In his Senate testimony Thursday, Comey combined allegations of White House interference in the Russia probe with inflammatory accusations against Moscow. In a laudatory editorial on Friday, the New York Times singled out for praise Comey's declaration, “This is about America.” Russia “tried to shape the way we think, we vote, we act… They're coming after America.”
The entire edifice of charges of supposed Russian interference in the election in support of Trump, promoted by the US spy agencies and the Democrats, rests on bald assertions backed by no substantive evidence.
The role of the media in promoting this hysterical campaign, whose logical outcome is war between the world's two largest nuclear powers, was underscored at the press conference by ABC News chief White House correspondent Jonathan Karl, the only major media representative called on by Trump. After asking Trump to respond to Comey's allegations, he invited the Romanian president to weigh in on Russian aggression, implying a lack of concern on the part of Trump. "Romania is no stranger to Russian aggression. How concerned are you and how concerned should we be?" Karl asked.
While remaining defiant on the Russia investigation, Trump did make a concession to his foreign policy critics. In response to a question from a Romanian reporter, he explicitly affirmed his support for Article 5 of the NATO charter, which obligates all member states to come to the defense of any member state that comes under foreign attack. Speaking at a NATO summit last month, Trump failed to state his administration's support for Article 5, sparking denunciations from US policy-makers and media commentators concerned over his previous remarks placing a question mark over Washington's continued commitment to the transatlantic military alliance.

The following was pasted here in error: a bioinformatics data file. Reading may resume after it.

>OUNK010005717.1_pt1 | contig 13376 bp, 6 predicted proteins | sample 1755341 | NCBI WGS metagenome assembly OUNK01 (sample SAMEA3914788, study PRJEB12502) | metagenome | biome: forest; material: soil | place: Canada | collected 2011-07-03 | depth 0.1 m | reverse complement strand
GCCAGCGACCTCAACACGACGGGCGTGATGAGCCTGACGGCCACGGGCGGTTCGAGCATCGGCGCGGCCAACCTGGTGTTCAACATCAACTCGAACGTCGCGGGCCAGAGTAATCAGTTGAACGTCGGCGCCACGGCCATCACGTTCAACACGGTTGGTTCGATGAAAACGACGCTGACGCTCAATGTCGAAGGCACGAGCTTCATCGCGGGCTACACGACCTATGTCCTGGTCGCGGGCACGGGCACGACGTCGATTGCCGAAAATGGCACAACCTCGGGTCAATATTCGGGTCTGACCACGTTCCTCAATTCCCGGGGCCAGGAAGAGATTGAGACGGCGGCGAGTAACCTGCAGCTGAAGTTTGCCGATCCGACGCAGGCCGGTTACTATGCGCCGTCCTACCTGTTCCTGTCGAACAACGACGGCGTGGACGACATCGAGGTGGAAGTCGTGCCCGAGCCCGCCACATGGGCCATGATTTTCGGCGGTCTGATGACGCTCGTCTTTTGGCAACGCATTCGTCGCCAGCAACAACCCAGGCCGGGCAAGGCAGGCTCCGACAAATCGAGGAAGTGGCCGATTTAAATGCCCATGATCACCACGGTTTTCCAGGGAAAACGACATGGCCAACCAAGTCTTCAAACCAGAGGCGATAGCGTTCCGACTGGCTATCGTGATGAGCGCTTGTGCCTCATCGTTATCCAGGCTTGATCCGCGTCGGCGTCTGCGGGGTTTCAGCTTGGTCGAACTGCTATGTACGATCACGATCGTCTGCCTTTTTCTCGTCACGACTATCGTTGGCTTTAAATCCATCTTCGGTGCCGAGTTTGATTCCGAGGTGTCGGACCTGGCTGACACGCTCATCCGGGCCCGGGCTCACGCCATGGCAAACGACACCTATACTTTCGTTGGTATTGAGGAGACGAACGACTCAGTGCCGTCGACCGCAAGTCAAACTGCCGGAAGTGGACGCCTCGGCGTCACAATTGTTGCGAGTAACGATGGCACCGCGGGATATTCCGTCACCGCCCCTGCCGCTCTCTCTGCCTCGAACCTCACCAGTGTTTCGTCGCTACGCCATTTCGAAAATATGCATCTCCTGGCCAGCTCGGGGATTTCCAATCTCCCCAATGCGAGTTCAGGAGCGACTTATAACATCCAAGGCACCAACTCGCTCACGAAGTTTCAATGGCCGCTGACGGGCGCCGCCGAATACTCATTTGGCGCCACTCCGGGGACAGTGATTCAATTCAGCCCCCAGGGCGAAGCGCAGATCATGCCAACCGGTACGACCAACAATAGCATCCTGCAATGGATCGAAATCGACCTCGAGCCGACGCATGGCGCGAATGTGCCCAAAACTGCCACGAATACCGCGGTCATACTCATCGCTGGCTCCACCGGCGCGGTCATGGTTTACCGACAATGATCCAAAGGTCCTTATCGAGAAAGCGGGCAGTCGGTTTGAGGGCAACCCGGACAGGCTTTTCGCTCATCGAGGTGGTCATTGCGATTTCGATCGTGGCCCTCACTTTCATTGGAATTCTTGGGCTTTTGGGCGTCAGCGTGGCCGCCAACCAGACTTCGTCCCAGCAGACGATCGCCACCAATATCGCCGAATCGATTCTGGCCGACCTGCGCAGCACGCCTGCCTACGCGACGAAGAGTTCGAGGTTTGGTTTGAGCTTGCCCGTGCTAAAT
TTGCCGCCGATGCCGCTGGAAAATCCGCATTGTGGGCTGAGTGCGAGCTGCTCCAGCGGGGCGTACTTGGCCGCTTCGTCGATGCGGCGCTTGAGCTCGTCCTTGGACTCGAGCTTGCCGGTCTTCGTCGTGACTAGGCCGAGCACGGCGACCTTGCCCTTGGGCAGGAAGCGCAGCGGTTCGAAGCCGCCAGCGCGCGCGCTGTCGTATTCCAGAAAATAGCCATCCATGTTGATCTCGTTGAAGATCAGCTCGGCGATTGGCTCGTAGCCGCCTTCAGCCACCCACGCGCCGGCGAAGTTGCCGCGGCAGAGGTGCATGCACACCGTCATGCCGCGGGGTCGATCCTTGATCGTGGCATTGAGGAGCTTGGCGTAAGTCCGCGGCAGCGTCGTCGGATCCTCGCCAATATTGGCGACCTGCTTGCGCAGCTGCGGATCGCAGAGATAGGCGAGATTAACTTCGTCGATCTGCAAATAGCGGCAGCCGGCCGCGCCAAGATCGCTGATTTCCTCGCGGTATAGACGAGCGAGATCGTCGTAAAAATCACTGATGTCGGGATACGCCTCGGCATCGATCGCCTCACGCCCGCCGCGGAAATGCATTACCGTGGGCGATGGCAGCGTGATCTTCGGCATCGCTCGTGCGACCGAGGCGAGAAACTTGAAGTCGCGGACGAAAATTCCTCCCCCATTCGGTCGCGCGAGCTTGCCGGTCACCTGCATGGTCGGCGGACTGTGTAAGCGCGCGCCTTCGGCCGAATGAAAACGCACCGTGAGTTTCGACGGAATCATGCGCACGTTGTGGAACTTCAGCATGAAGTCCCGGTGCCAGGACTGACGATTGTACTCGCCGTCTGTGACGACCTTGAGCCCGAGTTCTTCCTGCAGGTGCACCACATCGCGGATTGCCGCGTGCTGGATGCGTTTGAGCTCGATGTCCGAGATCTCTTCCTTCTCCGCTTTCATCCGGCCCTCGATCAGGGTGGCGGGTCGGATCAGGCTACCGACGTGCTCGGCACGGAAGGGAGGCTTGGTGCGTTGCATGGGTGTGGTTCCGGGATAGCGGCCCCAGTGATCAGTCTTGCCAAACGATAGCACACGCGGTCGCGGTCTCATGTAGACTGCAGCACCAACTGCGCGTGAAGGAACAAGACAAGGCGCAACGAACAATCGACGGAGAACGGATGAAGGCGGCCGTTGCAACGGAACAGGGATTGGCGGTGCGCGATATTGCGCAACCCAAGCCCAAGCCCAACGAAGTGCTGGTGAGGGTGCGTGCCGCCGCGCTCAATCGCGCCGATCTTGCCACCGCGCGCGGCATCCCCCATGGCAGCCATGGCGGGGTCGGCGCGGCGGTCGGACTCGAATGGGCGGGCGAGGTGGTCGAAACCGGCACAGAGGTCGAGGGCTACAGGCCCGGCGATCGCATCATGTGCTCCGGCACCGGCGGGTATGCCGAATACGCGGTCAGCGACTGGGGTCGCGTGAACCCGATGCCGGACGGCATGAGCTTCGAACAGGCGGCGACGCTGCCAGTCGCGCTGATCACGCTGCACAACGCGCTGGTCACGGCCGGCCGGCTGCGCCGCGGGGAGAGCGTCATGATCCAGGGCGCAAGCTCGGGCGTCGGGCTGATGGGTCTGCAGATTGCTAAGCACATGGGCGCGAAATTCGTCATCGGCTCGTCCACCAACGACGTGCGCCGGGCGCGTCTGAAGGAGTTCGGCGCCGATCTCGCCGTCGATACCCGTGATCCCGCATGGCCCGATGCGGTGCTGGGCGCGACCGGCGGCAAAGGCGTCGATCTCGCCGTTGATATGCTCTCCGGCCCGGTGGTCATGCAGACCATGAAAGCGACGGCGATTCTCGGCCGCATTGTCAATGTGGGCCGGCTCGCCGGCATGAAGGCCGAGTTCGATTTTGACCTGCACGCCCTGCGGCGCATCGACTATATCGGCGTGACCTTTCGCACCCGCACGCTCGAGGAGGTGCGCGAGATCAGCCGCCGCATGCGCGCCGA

At the same time, however, Trump reiterated his attacks on Washington's traditional European allies such as Germany and France for failing to raise their defense spending to 2 percent of GDP and suggested that they be forced to pay for years of alleged under-funding of NATO.
In response to a question about his earlier hint that the White House might have recordings of Oval Office discussions, he said he would make an announcement on the issue shortly and added that the press would be "disappointed" when he does.
All indications are that the political warfare in Washington will intensify. Attorney General Jeff Sessions, one of those accused of holding secret and undisclosed meetings with Russian officials while serving on Trump's election campaign team, is set to testify next Tuesday before a Senate appropriations subcommittee on the Justice Department budget. Democrats have warned that he will be questioned on his Russia ties.
Earlier this week it was reported that Trump was furious with Sessions over his decision to recuse himself from the FBI investigation, and that Sessions had offered to resign as attorney general. Now he may be singled out as a vulnerable member of the Trump cabinet by the administration's Washington foes.
In closed door testimony Thursday following the open Senate Intelligence Committee hearing, Comey reportedly told senators that Sessions may have met a third time with Russian Ambassador Kislyak and failed to disclose the meeting when asked in congressional testimony. The reference is to an April 2016 function at a Washington hotel address by Russian Foreign Minister Sergey Lavrov that was attended by Sessions and Trump's son-in-law and top aide Jared Kushner.
Following Comey's testimony, New York Democratic Senator Charles Schumer, the Senate minority leader, said that Comey's statements “raise serious questions about Attorney General Sessions that he and the Justice Department must answer immediately.”
In the furious struggle that has erupted between the various factions within the American state, characterized by mutual mudslinging, there does not exist anything resembling a “progressive” or “democratic” element.